The story of The Blind Men and the Elephant is a simple one: a group of unsighted men have their first encounter with an elephant. Since they approach the beast from different perspectives, they all end up with different impressions of the elephant. The man who feels the elephant’s side thinks that the animal is a big, flat thing. The one who feels the elephant’s leg thinks the elephant is like a column. Another feels only the elephant’s trunk, and describes the animal as being very like a snake. After sharing their perceptions, the men begin to quarrel, each of them convinced that he is right and all the others are wrong.
None of the men is wrong, exactly. All are faithfully reporting their honest, first-hand impressions. And yet each of them has gotten a false impression because his experience has been limited to just a part of the whole of the elephant.
This story is often used to make the point that there can be more than one right answer, or that it is essential to get full information before making a decision.
- John Godfrey Saxe’s poem based on the folk tale.
- The poem with some philosophical notes
- The story, set in India.
- A play with the story set in the Middle East.
- A Wikimedia image that could make a good coloring page.
- An ESL lesson, also suited to native speakers in early grades.
- The link to Saxe’s poem includes more than one version. Compare the versions of the poem and decide which is better, for an exercise that will let students improve their proofreading skills painlessly.
- This is a great story to start off a study of the senses. Would the men have differed as much in their ideas of the elephant if they had used more different senses to observe the elephant?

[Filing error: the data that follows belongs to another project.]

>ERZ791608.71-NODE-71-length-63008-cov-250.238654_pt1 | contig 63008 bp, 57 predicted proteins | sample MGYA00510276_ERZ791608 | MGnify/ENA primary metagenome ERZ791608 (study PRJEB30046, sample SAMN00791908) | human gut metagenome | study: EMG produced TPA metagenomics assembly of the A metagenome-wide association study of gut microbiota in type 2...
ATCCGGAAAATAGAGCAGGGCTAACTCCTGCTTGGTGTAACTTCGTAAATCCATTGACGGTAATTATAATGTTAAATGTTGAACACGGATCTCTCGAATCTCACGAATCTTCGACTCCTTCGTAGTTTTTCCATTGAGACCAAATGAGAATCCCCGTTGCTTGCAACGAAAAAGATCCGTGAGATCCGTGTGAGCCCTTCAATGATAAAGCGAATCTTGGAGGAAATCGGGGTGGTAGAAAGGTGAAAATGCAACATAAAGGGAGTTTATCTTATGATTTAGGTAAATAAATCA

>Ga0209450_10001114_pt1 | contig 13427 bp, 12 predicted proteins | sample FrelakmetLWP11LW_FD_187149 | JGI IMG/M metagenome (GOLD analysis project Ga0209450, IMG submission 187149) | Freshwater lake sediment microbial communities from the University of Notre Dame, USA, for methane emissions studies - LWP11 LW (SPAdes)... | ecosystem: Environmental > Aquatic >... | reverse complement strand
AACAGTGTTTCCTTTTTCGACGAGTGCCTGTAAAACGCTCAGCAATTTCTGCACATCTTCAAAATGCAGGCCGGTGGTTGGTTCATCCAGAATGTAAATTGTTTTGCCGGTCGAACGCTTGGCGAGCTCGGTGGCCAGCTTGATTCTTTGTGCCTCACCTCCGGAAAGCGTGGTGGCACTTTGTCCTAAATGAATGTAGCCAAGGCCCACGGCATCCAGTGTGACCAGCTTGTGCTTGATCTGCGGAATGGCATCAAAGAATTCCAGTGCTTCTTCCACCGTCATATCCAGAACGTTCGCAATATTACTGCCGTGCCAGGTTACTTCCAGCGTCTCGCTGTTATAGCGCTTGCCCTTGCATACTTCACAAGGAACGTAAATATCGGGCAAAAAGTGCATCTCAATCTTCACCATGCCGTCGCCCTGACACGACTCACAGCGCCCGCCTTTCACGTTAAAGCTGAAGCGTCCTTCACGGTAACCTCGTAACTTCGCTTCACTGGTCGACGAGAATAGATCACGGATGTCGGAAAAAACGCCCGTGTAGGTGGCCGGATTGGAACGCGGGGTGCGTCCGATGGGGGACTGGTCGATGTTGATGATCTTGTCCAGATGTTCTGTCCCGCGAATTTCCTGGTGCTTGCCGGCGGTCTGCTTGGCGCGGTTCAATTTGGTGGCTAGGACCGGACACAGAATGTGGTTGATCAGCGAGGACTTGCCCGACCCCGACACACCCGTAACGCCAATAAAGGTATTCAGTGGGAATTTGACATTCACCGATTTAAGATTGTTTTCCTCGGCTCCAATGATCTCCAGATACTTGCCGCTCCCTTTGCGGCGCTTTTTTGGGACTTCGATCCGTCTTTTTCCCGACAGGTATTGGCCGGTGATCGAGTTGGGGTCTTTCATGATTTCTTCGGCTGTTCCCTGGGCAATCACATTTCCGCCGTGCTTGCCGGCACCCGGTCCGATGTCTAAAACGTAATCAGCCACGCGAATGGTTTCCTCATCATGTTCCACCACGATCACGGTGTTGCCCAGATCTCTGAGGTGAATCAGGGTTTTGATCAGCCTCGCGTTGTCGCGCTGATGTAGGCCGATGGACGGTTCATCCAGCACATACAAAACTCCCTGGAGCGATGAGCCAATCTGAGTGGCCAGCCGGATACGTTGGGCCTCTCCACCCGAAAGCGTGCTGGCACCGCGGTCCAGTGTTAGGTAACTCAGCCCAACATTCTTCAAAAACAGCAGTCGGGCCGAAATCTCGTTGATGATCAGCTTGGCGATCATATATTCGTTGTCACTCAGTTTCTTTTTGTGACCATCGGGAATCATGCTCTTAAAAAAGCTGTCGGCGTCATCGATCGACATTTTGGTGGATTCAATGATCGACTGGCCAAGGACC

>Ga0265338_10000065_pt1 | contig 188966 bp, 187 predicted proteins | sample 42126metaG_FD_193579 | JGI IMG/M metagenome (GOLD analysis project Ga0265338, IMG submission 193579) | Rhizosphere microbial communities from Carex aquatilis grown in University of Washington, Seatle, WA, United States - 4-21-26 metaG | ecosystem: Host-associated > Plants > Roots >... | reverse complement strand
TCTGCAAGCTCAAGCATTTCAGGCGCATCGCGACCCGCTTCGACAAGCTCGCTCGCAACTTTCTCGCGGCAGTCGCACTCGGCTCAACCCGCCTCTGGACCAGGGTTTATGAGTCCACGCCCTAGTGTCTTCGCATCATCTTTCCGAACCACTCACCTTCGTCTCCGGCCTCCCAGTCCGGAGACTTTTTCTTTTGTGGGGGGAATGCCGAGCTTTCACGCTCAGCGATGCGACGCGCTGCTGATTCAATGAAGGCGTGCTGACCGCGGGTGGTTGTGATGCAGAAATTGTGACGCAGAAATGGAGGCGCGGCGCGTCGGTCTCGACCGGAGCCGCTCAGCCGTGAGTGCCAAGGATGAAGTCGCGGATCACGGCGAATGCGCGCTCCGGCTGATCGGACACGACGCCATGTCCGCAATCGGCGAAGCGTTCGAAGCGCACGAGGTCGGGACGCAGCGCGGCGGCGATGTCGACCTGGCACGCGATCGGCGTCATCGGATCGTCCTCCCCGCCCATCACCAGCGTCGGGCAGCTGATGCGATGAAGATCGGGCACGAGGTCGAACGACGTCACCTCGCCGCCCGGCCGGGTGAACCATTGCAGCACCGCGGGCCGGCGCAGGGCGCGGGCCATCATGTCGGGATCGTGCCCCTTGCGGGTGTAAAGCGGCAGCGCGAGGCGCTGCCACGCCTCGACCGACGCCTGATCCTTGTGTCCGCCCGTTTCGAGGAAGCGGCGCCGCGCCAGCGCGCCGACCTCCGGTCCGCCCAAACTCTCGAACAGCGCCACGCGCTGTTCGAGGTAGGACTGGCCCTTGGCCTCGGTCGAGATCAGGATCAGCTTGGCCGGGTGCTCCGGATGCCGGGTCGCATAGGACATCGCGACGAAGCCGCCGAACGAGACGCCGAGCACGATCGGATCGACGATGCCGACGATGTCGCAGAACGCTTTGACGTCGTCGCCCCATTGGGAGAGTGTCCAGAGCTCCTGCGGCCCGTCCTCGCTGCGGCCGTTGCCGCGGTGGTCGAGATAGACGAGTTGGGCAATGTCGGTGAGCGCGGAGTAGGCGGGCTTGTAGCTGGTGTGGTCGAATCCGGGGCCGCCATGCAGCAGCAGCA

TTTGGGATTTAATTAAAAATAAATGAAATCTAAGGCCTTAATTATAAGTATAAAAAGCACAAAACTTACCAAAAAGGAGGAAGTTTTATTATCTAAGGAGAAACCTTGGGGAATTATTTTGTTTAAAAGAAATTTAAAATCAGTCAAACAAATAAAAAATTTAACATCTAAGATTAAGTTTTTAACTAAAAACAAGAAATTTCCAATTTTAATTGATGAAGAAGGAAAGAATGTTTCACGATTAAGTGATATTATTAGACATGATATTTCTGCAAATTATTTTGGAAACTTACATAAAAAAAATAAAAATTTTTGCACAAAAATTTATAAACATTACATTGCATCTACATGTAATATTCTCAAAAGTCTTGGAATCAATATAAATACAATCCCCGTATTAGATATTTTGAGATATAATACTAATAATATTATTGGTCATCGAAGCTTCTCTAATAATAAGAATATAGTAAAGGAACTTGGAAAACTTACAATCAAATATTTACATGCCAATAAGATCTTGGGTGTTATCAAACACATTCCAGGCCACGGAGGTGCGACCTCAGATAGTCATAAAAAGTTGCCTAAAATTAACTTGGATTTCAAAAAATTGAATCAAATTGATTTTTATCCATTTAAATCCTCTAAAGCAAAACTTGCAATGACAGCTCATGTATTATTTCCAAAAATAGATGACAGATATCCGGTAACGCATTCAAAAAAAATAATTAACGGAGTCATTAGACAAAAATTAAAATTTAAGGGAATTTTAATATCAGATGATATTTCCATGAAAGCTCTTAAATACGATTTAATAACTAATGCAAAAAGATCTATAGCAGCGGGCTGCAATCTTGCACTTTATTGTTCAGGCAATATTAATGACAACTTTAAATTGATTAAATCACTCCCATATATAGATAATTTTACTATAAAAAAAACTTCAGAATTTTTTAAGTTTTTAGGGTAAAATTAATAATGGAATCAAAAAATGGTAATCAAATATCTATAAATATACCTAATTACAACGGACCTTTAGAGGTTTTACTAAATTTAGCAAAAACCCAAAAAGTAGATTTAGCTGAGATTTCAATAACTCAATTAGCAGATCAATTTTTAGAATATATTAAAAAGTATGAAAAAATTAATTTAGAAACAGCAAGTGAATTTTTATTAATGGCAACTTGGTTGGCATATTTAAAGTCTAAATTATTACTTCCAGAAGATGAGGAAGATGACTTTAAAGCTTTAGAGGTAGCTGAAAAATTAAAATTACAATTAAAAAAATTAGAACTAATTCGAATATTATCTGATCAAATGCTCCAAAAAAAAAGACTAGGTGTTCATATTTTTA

- National Geographic has some great multimedia resources on elephants. Bring elephants into lessons on mammals, classification of animals, threatened and endangered species, and habitats.
- An article on frame of reference brings the blind men and the elephant into the context of physics. You can also pull out paragraphs for math and geography connections.
- A worksheet connecting the story with the scientific method.
- The Elephant Chart on global income inequality should interest secondary students. Here’s another discussion of the Elephant Chart, with video and photos. There are plenty more, and they all fit into a discussion of how the same information can look different to different people.
- The story of the blind men and the elephant is being used frequently in editorials and essays on the current economic issues in the U.S. Have students search for such essays and chart all the different “blind men” and “elephants” being discussed.
- A Worldwise lesson plan with discussion questions focusing on respecting others’ viewpoints.
- “The Blind Men and the Elephant” can be found as a teaching tale in several different religious traditions. Use it as a writing prompt for an essay on religious tolerance or religious pluralism. Review the constitution’s statement on religion, the First Amendment: “Congress shall make no law respecting an establishment of religion, or prohibiting the free exercise thereof.”